The state already can choose to self-procure capacity under the Fixed Resource Requirement Alternative in PJM’s existing tariff and ought to do so, Kolata said.

Stu Bresler, senior vice president of markets and operations for PJM, agreed that Illinois can choose to self-supply capacity.

But he disagreed with the claim that Illinois consumers are overpaying for capacity under the grid operator’s existing market rules or reforms proposed to the Federal Energy Regulatory Commission.

“The PJM capacity market has resulted in robust reliability at least cost,” he said.

Northern Illinois has seen higher capacity prices than other zones within PJM in recent auctions because of a limit on how much capacity can be imported from other areas, Bresler said.

Those constraints don’t go away if Illinois procures energy from within the state. “The physical nature of the system doesn’t change,” he said.

The biggest power plant owner in northern Illinois — Exelon — has been a part of legislative negotiations but has yet to take a formal position on the bill.

David Fein, a senior vice president of state governmental and regulatory affairs for the Chicago-based company, said in a statement that the bill is a “positive step forward.”

Fein said Exelon agrees “that there is an urgent need for the state to take control of the capacity procurement of zero-carbon energy resources as the best way to help achieve the state’s clean energy goals while benefiting our state’s economy and jobs and keeping energy prices affordable.”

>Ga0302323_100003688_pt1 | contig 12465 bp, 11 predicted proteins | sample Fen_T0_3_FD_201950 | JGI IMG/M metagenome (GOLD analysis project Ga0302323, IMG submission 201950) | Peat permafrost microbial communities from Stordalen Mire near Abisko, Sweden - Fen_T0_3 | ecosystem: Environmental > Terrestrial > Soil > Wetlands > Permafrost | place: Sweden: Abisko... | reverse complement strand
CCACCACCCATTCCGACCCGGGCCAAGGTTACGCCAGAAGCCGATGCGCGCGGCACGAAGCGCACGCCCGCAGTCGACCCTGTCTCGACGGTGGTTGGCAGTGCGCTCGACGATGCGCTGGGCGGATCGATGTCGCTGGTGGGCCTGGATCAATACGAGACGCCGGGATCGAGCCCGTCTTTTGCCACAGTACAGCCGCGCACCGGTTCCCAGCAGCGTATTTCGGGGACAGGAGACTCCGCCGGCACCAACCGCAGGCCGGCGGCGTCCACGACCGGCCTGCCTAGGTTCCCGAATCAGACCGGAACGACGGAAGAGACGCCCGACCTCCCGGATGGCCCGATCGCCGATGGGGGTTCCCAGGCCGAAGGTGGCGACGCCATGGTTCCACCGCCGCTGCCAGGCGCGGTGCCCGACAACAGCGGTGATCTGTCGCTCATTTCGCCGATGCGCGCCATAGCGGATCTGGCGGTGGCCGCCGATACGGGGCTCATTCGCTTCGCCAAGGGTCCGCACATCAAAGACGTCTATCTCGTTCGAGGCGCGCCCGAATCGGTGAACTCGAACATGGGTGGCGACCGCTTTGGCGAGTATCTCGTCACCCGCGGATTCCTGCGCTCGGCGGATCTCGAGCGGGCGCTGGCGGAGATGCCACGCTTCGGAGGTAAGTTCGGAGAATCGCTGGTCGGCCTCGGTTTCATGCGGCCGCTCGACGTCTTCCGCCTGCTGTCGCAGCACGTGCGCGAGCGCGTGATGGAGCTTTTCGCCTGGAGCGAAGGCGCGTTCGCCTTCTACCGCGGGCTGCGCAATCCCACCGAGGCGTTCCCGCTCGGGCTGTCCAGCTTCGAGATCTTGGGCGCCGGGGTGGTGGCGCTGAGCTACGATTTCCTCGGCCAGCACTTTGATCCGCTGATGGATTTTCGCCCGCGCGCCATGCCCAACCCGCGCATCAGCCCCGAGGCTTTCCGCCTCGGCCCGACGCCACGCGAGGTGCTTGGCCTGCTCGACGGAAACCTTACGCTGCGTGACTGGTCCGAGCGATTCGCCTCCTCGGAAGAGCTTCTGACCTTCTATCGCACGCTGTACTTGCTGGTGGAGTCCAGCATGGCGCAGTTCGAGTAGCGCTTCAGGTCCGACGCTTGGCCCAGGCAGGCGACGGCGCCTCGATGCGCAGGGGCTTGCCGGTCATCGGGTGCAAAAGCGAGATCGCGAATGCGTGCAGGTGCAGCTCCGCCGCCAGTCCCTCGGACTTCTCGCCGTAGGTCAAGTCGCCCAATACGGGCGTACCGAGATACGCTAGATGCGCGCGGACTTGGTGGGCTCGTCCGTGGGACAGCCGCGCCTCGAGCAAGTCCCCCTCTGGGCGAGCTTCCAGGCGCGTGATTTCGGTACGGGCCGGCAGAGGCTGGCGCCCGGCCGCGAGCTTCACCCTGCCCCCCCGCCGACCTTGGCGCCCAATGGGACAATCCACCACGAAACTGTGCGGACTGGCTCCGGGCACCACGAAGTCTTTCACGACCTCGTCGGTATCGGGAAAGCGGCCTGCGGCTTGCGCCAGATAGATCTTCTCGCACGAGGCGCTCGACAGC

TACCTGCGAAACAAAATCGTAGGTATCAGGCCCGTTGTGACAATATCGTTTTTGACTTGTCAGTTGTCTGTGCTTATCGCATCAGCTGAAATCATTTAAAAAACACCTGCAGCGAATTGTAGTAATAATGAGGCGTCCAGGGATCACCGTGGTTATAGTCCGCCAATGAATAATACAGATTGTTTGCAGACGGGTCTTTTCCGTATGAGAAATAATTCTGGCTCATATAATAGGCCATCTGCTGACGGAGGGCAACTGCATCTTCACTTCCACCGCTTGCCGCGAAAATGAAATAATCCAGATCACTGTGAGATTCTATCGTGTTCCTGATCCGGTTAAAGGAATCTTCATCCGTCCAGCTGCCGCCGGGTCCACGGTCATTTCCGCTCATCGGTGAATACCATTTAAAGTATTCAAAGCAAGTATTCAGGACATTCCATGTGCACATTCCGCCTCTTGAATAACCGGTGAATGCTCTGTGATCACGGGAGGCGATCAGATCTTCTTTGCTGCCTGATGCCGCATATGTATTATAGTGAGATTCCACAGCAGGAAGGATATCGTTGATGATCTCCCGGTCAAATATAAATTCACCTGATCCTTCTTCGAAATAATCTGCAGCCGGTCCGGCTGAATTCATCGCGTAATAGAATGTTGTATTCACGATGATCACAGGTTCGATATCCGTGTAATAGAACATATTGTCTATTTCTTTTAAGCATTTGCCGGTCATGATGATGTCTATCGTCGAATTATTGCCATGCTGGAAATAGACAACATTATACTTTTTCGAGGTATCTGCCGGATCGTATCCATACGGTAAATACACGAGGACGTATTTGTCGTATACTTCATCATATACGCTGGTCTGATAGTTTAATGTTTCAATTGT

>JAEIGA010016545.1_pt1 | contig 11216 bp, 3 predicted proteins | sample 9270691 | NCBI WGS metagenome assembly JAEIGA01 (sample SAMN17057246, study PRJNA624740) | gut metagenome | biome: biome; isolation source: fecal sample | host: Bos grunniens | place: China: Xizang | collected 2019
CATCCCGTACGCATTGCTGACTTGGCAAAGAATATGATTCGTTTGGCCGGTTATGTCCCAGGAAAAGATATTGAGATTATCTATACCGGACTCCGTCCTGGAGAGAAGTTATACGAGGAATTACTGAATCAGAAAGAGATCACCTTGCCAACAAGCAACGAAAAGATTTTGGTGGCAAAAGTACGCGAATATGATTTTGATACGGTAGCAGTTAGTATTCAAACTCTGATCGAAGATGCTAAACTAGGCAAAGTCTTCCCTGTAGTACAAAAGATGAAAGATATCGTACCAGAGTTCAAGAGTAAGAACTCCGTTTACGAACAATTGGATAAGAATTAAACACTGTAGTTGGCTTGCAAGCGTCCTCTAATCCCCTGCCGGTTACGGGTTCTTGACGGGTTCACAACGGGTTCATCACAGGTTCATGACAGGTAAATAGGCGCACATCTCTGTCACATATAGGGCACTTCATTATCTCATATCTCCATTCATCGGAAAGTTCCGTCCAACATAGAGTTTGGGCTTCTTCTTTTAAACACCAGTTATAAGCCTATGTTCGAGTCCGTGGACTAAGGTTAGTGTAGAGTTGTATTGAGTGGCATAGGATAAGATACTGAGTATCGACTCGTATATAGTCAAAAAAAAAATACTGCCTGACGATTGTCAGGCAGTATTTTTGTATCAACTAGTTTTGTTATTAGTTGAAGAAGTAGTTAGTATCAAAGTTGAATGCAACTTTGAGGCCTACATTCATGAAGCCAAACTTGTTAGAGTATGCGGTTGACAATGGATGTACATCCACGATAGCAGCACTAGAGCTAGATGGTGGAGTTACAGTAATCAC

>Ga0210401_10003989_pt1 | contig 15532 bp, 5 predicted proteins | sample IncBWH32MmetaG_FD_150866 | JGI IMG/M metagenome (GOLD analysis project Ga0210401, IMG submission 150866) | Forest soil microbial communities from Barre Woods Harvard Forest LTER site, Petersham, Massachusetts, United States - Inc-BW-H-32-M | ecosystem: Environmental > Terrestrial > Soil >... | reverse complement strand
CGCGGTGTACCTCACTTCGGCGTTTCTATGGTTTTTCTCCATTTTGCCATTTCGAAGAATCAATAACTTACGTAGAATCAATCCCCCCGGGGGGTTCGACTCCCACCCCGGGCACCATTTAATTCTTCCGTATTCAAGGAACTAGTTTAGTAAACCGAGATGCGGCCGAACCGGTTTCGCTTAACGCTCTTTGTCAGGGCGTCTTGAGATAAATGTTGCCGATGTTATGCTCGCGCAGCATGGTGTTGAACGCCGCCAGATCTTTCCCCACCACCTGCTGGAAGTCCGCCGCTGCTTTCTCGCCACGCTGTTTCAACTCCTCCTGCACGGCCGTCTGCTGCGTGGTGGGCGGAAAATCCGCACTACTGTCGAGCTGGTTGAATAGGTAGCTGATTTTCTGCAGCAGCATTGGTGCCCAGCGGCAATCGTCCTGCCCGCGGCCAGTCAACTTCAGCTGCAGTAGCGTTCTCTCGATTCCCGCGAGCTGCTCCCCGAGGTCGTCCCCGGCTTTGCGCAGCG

While the bill doesn’t further subsidize Exelon’s nuclear fleet, a requirement to get half the state’s power from renewables and decarbonize the state’s power sector by 2030 implies the company’s reactors will continue to operate.

Coal, climate

The bill’s ambitious goals spell a completely different fate for the state’s coal-fired power plants.

“Everybody seems to be falling all over themselves to be the first to 100 percent renewables,” said Phil Gonet, executive director of the Illinois Coal Association. “It certainly hurts coal, and the people in coal country are not going to be in favor of that.”

Gonet argues that the state, in particular its southern half where most of the coal-fired power plants are, can’t achieve 50 percent renewable energy by 2030 or eliminate carbon emissions without sacrificing reliability.

Jen Walling, executive director of the Illinois Environmental Council, said market forces are already leading to shutdowns of aging coal plants, including in Illinois. That is why provisions in the bill aim to support workers and communities impacted by plant closures.

“We need to support those workers far in advance,” she said. “We need to support those communities far in advance. And that is what this bill does.”